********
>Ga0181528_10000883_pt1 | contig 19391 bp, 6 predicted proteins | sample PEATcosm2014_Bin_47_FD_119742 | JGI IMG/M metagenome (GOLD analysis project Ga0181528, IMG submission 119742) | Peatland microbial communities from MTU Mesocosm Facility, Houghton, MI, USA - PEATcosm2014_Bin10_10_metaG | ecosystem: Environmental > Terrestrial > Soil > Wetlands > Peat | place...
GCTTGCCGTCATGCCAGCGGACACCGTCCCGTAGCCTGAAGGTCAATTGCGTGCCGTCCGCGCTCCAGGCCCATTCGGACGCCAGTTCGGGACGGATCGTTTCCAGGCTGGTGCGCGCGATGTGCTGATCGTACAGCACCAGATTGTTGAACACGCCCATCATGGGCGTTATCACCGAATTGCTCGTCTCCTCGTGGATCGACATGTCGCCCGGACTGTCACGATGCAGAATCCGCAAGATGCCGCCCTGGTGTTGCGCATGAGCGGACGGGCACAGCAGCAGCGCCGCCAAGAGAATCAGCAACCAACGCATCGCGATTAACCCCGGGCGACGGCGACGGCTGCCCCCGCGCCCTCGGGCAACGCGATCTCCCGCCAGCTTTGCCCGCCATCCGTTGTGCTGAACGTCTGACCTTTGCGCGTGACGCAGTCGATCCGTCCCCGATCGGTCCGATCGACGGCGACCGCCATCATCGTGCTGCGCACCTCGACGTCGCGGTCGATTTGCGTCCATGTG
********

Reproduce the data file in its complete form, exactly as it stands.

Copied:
>Ga0181528_10000883_pt1 | contig 19391 bp, 6 predicted proteins | sample PEATcosm2014_Bin_47_FD_119742 | JGI IMG/M metagenome (GOLD analysis project Ga0181528, IMG submission 119742) | Peatland microbial communities from MTU Mesocosm Facility, Houghton, MI, USA - PEATcosm2014_Bin10_10_metaG | ecosystem: Environmental > Terrestrial > Soil > Wetlands > Peat | place...
GCTTGCCGTCATGCCAGCGGACACCGTCCCGTAGCCTGAAGGTCAATTGCGTGCCGTCCGCGCTCCAGGCCCATTCGGACGCCAGTTCGGGACGGATCGTTTCCAGGCTGGTGCGCGCGATGTGCTGATCGTACAGCACCAGATTGTTGAACACGCCCATCATGGGCGTTATCACCGAATTGCTCGTCTCCTCGTGGATCGACATGTCGCCCGGACTGTCACGATGCAGAATCCGCAAGATGCCGCCCTGGTGTTGCGCATGAGCGGACGGGCACAGCAGCAGCGCCGCCAAGAGAATCAGCAACCAACGCATCGCGATTAACCCCGGGCGACGGCGACGGCTGCCCCCGCGCCCTCGGGCAACGCGATCTCCCGCCAGCTTTGCCCGCCATCCGTTGTGCTGAACGTCTGACCTTTGCGCGTGACGCAGTCGATCCGTCCCCGATCGGTCCGATCGACGGCGACCGCCATCATCGTGCTGCGCACCTCGACGTCGCGGTCGATTTGCGTCCATGTG